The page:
Whoever wins the general election must continue the UK’s proud tradition of standing up for human rights

As Britain’s political parties prepare for the upcoming general election, trade, particularly in the aftermath of Brexit, will be one of several key issues on the agenda. However, it is vital that whoever is tasked with forming a government does not side-line human rights in favour of trade.

Commitments to the promotion of internationally recognised human rights, including the right to freedom of religion or belief (FoRB) were made as the UK sought re-election to the UN Human Rights Council (HRC) in 2016. The UK is due to step down from the HRC at the end of 2019, but bilateral negotiations with states around the world post-Brexit will continue to present valuable opportunities for the UK to play a leading role in the promotion of FoRB and other human rights at a global level.

During the process of leaving the European Union (EU), the UK will seek to establish new trading relationships with countries around the world, and it is imperative that the elected government does not shy away from open and frank discussion about safeguarding human rights. 

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Diplomacy and Determination: Five Years of the EU Guidelines on Freedom of Religion or Belief

June 2018 marks five years since the European Union (EU) Foreign Affairs Council adopted Guidelines on the promotion and protection of the right to freedom of religion or belief (FoRB). This anniversary provides an opportune moment to reflect on how the Guidelines are being used and whether they are fulfilling their intended function.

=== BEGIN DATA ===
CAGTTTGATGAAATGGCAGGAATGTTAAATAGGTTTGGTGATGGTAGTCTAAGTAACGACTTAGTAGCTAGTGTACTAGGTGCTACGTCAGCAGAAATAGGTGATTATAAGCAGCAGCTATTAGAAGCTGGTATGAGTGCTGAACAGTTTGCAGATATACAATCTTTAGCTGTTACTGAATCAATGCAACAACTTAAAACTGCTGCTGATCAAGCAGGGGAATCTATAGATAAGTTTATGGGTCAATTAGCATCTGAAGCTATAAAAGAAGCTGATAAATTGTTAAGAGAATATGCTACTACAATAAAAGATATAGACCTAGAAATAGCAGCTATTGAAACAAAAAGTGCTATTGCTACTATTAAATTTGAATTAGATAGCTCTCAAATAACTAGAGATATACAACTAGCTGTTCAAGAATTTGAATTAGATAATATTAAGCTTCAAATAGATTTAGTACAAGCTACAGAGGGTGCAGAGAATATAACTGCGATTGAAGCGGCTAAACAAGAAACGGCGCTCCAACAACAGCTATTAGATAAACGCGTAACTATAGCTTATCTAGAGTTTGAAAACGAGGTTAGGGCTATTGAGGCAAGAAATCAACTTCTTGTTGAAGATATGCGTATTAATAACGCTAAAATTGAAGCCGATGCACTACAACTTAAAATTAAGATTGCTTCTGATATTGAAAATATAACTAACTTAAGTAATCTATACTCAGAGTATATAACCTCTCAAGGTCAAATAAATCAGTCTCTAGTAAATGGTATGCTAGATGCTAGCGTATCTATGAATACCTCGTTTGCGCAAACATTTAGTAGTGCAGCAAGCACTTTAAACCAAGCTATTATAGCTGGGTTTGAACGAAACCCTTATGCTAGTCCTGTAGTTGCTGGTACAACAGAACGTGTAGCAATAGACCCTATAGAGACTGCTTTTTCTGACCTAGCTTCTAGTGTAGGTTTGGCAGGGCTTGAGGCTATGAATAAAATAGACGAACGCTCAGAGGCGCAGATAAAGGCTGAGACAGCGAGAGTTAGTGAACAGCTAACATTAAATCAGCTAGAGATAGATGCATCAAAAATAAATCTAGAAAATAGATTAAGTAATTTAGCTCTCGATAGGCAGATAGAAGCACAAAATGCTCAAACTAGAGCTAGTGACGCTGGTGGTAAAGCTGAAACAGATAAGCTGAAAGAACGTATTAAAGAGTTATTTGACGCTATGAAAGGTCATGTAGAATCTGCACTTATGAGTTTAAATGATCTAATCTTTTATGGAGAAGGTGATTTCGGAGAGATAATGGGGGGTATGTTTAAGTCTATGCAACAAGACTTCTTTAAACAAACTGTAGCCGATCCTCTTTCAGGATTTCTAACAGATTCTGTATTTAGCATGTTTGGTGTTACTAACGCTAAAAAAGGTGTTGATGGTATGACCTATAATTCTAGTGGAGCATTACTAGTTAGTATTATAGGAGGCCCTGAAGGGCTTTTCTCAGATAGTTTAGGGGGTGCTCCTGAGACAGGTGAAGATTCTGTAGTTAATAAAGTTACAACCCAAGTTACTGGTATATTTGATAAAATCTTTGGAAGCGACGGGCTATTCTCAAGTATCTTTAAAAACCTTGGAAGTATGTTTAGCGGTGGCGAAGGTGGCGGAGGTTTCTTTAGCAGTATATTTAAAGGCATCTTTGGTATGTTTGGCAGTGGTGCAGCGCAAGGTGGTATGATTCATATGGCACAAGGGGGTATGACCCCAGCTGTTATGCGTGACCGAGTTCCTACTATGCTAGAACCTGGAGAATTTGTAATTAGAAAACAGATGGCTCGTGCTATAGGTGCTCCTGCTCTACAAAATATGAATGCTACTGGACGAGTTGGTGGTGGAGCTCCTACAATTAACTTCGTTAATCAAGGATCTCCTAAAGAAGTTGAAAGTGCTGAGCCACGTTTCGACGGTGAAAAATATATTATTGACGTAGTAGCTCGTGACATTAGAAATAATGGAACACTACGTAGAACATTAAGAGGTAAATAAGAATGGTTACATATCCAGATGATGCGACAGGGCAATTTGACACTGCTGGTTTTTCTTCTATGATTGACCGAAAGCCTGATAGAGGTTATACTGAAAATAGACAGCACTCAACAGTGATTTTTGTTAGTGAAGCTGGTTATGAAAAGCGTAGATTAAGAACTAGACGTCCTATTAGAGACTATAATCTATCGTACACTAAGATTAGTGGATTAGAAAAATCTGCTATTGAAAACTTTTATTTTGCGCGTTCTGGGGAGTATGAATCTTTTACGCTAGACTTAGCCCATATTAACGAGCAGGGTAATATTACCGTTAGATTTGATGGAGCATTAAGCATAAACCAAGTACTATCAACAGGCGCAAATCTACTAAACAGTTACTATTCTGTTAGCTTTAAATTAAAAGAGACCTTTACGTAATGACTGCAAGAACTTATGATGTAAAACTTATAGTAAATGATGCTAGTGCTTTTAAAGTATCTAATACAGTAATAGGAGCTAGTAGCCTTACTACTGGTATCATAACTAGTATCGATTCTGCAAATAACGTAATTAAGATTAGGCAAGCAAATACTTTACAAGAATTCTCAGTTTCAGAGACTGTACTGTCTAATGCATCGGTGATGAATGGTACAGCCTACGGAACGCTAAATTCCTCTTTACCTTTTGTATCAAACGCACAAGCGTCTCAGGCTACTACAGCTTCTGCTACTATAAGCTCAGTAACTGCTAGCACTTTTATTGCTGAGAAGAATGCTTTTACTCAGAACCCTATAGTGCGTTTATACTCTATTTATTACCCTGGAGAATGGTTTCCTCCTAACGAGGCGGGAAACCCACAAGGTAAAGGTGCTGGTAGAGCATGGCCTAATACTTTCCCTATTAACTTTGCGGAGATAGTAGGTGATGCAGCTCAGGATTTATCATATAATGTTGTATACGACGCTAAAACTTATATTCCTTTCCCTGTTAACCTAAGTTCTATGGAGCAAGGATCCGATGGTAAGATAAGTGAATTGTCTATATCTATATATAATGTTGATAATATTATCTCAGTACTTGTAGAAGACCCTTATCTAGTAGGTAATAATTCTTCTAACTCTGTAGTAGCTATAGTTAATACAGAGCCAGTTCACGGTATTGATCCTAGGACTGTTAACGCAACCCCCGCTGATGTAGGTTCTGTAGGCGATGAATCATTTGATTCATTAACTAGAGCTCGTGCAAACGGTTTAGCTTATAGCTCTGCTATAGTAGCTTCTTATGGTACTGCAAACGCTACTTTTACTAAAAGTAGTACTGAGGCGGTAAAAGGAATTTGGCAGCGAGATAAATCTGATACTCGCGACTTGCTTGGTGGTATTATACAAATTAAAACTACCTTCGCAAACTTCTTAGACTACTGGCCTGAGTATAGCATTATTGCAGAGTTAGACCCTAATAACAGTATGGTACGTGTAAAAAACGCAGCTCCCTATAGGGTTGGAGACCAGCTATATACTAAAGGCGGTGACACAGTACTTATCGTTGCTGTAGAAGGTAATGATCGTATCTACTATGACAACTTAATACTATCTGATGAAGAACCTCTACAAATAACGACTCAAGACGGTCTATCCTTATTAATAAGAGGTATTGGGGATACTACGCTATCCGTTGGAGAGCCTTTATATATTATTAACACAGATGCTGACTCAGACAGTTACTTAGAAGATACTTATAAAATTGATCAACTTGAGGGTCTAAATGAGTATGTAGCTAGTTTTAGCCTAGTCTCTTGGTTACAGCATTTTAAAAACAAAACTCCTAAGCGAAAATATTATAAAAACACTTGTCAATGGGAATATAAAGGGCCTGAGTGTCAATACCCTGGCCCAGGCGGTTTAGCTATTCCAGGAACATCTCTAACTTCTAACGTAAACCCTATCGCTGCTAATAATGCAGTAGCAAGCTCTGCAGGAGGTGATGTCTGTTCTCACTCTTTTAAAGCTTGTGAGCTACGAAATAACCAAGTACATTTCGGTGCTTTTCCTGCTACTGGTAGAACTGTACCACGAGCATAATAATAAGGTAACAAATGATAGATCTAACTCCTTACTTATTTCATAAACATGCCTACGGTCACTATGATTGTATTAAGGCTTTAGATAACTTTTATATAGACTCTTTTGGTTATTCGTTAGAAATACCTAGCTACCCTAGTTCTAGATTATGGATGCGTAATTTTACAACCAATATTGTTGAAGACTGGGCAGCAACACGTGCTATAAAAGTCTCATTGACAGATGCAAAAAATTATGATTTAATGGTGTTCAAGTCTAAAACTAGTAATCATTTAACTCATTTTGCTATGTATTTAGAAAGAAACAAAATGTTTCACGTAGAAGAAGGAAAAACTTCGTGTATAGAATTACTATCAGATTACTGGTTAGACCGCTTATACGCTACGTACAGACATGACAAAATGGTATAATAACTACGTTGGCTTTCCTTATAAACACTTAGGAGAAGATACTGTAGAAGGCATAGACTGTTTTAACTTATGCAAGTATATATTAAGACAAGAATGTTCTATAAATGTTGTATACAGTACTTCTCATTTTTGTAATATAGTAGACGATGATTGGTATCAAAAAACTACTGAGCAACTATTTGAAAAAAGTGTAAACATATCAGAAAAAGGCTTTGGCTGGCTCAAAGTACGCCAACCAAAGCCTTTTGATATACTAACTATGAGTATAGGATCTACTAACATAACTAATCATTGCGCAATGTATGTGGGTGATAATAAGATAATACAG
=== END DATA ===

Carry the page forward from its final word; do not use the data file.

It is encouraging that FoRB has risen so significantly on the EU’s foreign policy agenda since 2013, but there remains substantial room for improvement. In particular, to ensure better implementation of the guidelines emphasis needs to be placed on increasing EU efforts to train officials on FoRB and on monitoring violations in countries worldwide.

Diplomacy works well until it doesn’t

The EU FoRB Guidelines were the result of a complex drafting process involving broad consultation with civil society specialising in this field of human rights including CSW and negotiated compromises between EU member states. They commit the EU to mainstreaming FoRB in its external human rights policy and identify practical steps EU institutions and member states should take to prevent and address FoRB violations in a “timely, consistent and coherent manner.” The text strongly affirms that the EU is “determined” to promote FoRB as a core part of the indivisible human rights landscape and free from alignment with any particular religious or non-religious agenda.

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FoRB in China: The UK needs to speak out

Prime Minister Theresa May’s first official visit to China, which begins today, is billed as an opportunity to boost trade with an important ally. But it will also take place against the backdrop of the country’s violations of fundamental human rights, including freedom of religion or belief.